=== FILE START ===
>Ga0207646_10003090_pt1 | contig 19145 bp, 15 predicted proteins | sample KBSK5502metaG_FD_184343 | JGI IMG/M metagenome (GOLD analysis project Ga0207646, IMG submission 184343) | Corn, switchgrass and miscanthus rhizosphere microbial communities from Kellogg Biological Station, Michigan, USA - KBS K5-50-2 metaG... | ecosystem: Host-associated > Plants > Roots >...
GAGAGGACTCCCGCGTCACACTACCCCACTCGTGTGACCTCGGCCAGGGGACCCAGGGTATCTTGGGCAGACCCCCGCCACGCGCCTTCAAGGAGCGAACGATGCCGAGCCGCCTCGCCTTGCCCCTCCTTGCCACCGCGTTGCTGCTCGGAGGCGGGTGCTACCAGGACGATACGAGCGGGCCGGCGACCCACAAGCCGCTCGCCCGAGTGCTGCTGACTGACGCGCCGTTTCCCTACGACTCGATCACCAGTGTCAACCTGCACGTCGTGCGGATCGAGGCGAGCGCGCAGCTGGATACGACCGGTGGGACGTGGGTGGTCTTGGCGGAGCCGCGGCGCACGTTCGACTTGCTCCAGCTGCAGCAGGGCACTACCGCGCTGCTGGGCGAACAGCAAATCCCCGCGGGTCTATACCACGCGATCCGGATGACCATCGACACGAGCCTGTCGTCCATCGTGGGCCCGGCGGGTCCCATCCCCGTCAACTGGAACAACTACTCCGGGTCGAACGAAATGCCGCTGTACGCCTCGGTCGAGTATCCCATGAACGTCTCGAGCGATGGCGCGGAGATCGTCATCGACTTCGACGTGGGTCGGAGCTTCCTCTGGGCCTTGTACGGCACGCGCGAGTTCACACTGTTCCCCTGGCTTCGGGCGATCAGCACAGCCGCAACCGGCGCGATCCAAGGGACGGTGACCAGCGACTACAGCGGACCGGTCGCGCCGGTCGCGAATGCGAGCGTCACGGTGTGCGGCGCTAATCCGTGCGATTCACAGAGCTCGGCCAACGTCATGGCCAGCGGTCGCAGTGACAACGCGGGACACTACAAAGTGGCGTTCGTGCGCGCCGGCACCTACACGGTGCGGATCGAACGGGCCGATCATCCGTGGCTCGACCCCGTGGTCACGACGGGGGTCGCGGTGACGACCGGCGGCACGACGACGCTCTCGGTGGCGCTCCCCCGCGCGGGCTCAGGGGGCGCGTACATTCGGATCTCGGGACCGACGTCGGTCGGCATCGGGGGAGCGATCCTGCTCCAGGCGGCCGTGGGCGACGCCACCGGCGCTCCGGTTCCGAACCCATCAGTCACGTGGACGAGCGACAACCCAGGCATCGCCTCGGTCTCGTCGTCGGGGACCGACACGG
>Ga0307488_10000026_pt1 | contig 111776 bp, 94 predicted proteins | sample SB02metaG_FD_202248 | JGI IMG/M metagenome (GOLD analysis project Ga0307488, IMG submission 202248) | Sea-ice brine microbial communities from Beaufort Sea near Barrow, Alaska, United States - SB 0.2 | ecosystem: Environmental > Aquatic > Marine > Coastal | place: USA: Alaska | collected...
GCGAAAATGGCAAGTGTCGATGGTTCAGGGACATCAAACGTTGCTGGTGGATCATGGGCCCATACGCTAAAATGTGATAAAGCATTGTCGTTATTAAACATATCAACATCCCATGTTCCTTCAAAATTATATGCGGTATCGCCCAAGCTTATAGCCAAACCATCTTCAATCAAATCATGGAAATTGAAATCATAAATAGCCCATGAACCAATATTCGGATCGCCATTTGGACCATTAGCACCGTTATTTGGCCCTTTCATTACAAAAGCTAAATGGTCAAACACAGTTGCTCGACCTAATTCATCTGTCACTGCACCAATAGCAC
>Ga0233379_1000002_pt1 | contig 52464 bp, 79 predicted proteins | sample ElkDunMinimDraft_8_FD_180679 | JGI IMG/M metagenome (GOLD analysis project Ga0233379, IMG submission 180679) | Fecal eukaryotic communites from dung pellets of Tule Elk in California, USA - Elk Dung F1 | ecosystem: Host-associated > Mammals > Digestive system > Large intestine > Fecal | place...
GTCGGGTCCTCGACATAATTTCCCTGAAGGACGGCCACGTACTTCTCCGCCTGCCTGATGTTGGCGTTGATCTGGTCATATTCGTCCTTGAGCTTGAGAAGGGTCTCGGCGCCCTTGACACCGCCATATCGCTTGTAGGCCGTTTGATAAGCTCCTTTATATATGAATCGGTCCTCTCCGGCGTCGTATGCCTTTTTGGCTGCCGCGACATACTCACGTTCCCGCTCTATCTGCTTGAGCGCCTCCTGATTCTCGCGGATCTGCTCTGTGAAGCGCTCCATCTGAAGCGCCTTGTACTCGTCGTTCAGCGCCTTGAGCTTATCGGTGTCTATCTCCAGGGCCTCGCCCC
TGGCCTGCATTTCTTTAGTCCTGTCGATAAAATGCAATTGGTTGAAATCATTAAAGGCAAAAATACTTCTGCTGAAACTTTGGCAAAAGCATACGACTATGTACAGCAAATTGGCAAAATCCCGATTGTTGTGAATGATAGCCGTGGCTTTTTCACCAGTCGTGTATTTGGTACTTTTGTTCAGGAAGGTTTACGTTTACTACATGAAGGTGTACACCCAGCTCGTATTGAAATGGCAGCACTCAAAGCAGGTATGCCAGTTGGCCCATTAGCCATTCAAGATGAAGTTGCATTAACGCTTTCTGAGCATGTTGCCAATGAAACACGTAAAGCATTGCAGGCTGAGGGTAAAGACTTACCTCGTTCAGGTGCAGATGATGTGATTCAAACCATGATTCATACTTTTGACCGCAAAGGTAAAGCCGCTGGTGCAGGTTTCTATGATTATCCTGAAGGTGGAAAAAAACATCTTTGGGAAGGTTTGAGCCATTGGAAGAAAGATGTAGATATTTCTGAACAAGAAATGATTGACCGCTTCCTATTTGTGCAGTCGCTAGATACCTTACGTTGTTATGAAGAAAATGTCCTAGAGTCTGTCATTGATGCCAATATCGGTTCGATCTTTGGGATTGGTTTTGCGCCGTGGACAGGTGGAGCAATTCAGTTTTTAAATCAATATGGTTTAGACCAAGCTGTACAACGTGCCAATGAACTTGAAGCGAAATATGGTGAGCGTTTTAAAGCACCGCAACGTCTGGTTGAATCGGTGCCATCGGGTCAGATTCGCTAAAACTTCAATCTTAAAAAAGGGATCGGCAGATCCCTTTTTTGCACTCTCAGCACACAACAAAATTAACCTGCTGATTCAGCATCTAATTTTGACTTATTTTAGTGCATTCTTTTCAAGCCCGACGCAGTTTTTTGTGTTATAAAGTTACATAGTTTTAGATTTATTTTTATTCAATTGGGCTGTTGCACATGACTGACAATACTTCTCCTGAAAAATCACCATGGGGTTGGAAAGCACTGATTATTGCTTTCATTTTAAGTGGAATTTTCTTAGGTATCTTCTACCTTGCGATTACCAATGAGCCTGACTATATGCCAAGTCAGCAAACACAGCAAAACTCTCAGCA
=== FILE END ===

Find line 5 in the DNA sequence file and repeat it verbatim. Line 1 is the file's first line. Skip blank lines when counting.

>Ga0233379_1000002_pt1 | contig 52464 bp, 79 predicted proteins | sample ElkDunMinimDraft_8_FD_180679 | JGI IMG/M metagenome (GOLD analysis project Ga0233379, IMG submission 180679) | Fecal eukaryotic communites from dung pellets of Tule Elk in California, USA - Elk Dung F1 | ecosystem: Host-associated > Mammals > Digestive system > Large intestine > Fecal | place...